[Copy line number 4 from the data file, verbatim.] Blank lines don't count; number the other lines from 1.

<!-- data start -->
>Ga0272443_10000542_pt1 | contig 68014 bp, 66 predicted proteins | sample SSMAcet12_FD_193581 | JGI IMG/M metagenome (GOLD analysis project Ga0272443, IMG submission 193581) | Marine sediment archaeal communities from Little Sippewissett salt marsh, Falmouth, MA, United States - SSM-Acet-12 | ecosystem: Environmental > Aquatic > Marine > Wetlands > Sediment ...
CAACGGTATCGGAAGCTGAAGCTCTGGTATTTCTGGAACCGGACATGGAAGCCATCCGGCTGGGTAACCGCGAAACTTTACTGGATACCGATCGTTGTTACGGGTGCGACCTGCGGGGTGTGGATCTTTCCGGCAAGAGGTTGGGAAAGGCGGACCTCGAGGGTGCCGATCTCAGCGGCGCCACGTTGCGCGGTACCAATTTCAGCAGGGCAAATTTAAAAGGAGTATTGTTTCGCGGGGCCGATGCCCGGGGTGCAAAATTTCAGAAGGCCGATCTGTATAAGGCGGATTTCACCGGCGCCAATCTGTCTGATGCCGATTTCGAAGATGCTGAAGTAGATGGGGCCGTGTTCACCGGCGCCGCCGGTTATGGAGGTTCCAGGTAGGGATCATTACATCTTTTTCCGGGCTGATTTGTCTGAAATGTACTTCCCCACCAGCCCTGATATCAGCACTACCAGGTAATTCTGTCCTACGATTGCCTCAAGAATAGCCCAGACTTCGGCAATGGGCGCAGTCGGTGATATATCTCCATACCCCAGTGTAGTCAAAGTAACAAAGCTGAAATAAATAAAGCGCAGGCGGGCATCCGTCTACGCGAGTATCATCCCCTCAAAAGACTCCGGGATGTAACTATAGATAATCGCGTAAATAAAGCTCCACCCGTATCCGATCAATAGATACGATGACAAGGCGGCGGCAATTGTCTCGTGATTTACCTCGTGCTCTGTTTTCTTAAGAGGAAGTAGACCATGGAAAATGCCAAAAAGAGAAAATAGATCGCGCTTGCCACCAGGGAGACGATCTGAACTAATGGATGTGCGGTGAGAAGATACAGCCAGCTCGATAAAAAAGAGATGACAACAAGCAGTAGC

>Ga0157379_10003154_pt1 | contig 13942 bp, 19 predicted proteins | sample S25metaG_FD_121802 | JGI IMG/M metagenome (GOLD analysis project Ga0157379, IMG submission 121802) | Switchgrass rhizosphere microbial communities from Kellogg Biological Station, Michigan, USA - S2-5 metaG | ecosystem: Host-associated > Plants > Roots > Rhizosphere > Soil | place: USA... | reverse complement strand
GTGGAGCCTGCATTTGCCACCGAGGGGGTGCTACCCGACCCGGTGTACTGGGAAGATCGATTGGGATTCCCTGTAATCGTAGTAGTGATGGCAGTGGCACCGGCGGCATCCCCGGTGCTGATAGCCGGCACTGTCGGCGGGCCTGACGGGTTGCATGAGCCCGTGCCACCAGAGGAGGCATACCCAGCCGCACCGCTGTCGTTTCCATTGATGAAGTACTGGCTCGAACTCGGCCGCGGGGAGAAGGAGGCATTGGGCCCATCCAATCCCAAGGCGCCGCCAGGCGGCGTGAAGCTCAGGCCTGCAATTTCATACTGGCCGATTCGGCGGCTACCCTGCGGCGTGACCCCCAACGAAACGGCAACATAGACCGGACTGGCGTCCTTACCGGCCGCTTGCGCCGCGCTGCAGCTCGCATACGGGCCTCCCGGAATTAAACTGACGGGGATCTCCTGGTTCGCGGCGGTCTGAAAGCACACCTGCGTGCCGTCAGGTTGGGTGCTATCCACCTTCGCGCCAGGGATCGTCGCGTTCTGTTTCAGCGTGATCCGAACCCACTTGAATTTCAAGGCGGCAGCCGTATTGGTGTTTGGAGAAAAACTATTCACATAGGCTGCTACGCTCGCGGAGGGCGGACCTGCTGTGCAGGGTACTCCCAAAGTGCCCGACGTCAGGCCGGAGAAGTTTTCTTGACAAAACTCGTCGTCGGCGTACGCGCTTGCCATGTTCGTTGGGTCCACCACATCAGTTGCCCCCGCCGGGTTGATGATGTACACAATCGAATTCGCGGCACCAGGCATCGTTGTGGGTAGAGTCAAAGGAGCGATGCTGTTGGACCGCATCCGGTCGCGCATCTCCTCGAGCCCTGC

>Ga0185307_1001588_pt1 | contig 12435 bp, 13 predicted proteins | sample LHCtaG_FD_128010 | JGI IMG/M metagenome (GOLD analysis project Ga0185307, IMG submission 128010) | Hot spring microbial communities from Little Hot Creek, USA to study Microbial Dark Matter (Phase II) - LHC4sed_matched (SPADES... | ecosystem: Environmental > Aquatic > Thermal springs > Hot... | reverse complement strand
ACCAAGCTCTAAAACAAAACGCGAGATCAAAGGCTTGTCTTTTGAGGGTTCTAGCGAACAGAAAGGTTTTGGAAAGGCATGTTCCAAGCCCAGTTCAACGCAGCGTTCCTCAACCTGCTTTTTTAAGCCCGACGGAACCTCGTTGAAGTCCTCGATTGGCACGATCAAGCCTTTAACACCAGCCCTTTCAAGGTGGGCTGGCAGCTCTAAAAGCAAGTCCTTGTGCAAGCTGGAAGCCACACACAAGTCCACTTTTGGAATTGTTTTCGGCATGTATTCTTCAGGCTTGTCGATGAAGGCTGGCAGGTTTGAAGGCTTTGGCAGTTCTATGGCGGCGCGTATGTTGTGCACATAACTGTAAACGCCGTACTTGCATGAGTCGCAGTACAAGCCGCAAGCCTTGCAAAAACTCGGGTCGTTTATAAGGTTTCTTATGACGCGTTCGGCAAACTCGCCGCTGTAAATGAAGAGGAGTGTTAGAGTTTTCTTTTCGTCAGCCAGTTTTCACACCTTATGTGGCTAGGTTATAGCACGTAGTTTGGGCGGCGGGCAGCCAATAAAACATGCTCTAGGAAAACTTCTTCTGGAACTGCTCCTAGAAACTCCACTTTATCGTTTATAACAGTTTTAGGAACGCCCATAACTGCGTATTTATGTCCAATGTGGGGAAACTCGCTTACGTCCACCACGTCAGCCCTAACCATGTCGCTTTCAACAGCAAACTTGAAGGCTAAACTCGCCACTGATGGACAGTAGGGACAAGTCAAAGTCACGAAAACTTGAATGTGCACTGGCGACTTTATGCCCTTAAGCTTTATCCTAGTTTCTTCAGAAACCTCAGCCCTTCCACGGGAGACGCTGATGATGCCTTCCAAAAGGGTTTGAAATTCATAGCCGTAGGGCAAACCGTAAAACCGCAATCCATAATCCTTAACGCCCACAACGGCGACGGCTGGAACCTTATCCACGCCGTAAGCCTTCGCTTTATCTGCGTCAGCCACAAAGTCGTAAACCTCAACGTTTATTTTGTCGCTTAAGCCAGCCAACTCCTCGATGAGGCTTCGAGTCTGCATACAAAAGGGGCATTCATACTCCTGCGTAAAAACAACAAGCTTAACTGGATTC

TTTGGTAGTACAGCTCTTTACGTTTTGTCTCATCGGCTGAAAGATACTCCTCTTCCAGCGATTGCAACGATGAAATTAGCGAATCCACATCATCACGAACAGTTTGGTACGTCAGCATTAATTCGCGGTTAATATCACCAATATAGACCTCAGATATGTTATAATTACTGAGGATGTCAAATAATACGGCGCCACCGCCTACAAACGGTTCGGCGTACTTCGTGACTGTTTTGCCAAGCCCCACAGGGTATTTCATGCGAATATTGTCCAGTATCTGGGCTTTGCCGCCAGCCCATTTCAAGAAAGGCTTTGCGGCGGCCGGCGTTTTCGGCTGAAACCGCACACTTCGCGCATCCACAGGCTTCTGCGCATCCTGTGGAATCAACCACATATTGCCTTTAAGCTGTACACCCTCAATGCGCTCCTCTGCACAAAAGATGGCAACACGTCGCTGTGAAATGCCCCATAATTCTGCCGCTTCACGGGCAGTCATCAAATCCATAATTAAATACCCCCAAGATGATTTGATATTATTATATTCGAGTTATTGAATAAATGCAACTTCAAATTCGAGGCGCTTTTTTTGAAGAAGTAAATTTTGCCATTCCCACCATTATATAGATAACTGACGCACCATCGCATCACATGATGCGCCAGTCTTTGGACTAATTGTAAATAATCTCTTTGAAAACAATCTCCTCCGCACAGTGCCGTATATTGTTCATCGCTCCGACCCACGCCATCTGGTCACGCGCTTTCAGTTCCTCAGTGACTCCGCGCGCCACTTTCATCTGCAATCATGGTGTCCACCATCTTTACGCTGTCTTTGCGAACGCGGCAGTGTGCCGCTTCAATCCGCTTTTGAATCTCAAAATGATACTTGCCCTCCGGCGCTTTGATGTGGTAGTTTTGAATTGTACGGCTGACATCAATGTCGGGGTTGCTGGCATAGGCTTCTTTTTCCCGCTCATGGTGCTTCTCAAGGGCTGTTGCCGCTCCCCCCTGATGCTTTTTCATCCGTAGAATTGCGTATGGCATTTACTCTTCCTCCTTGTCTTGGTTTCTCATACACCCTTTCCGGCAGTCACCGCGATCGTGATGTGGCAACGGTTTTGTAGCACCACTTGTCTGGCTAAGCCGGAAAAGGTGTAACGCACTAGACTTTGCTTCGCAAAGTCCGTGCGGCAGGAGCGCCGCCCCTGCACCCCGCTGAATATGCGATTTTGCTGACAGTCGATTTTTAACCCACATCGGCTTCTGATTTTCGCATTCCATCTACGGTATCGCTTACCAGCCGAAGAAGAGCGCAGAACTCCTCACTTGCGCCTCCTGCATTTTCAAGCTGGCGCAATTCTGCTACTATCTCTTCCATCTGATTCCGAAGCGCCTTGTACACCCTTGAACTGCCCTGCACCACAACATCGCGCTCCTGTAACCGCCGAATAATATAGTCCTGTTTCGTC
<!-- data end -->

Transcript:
GTGGAGCCTGCATTTGCCACCGAGGGGGTGCTACCCGACCCGGTGTACTGGGAAGATCGATTGGGATTCCCTGTAATCGTAGTAGTGATGGCAGTGGCACCGGCGGCATCCCCGGTGCTGATAGCCGGCACTGTCGGCGGGCCTGACGGGTTGCATGAGCCCGTGCCACCAGAGGAGGCATACCCAGCCGCACCGCTGTCGTTTCCATTGATGAAGTACTGGCTCGAACTCGGCCGCGGGGAGAAGGAGGCATTGGGCCCATCCAATCCCAAGGCGCCGCCAGGCGGCGTGAAGCTCAGGCCTGCAATTTCATACTGGCCGATTCGGCGGCTACCCTGCGGCGTGACCCCCAACGAAACGGCAACATAGACCGGACTGGCGTCCTTACCGGCCGCTTGCGCCGCGCTGCAGCTCGCATACGGGCCTCCCGGAATTAAACTGACGGGGATCTCCTGGTTCGCGGCGGTCTGAAAGCACACCTGCGTGCCGTCAGGTTGGGTGCTATCCACCTTCGCGCCAGGGATCGTCGCGTTCTGTTTCAGCGTGATCCGAACCCACTTGAATTTCAAGGCGGCAGCCGTATTGGTGTTTGGAGAAAAACTATTCACATAGGCTGCTACGCTCGCGGAGGGCGGACCTGCTGTGCAGGGTACTCCCAAAGTGCCCGACGTCAGGCCGGAGAAGTTTTCTTGACAAAACTCGTCGTCGGCGTACGCGCTTGCCATGTTCGTTGGGTCCACCACATCAGTTGCCCCCGCCGGGTTGATGATGTACACAATCGAATTCGCGGCACCAGGCATCGTTGTGGGTAGAGTCAAAGGAGCGATGCTGTTGGACCGCATCCGGTCGCGCATCTCCTCGAGCCCTGC